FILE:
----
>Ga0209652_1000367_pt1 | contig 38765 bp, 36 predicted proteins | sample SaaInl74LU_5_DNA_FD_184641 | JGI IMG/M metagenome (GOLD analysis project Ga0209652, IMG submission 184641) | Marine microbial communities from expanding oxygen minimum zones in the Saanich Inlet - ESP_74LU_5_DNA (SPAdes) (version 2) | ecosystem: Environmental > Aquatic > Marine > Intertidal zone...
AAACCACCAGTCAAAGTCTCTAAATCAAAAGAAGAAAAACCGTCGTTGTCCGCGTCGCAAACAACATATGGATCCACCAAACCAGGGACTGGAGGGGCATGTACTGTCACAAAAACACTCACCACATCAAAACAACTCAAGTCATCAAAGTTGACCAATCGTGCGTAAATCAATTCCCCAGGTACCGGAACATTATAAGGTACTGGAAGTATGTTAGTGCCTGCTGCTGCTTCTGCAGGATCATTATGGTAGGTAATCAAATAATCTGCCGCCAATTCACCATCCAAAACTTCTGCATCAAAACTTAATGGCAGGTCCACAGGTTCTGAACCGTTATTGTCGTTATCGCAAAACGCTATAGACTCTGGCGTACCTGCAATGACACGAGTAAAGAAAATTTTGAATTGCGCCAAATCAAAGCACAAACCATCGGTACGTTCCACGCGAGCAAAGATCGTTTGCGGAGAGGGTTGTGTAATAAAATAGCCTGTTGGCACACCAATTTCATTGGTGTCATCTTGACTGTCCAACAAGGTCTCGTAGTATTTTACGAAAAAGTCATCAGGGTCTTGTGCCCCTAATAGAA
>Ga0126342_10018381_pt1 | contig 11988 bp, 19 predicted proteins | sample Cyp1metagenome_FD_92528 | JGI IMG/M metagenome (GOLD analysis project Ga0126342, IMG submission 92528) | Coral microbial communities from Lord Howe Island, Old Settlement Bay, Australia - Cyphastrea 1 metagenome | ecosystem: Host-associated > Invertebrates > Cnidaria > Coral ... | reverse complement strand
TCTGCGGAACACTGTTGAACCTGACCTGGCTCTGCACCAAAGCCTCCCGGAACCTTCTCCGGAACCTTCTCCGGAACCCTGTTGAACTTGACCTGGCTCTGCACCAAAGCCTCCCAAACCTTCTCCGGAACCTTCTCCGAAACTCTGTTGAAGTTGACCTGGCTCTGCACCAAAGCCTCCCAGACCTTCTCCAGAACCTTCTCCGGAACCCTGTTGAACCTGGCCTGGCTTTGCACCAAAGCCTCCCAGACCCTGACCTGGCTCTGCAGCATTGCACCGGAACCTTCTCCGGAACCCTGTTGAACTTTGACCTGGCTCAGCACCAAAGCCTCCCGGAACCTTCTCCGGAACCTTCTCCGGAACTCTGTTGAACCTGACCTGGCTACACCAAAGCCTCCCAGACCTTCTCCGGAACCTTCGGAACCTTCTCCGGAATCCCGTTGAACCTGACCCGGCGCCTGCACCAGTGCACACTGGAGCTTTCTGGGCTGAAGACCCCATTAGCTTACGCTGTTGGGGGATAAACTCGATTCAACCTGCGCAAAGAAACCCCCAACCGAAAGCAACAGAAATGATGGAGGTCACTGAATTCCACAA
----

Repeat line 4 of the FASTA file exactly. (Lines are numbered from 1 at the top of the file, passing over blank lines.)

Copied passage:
TCTGCGGAACACTGTTGAACCTGACCTGGCTCTGCACCAAAGCCTCCCGGAACCTTCTCCGGAACCTTCTCCGGAACCCTGTTGAACTTGACCTGGCTCTGCACCAAAGCCTCCCAAACCTTCTCCGGAACCTTCTCCGAAACTCTGTTGAAGTTGACCTGGCTCTGCACCAAAGCCTCCCAGACCTTCTCCAGAACCTTCTCCGGAACCCTGTTGAACCTGGCCTGGCTTTGCACCAAAGCCTCCCAGACCCTGACCTGGCTCTGCAGCATTGCACCGGAACCTTCTCCGGAACCCTGTTGAACTTTGACCTGGCTCAGCACCAAAGCCTCCCGGAACCTTCTCCGGAACCTTCTCCGGAACTCTGTTGAACCTGACCTGGCTACACCAAAGCCTCCCAGACCTTCTCCGGAACCTTCGGAACCTTCTCCGGAATCCCGTTGAACCTGACCCGGCGCCTGCACCAGTGCACACTGGAGCTTTCTGGGCTGAAGACCCCATTAGCTTACGCTGTTGGGGGATAAACTCGATTCAACCTGCGCAAAGAAACCCCCAACCGAAAGCAACAGAAATGATGGAGGTCACTGAATTCCACAA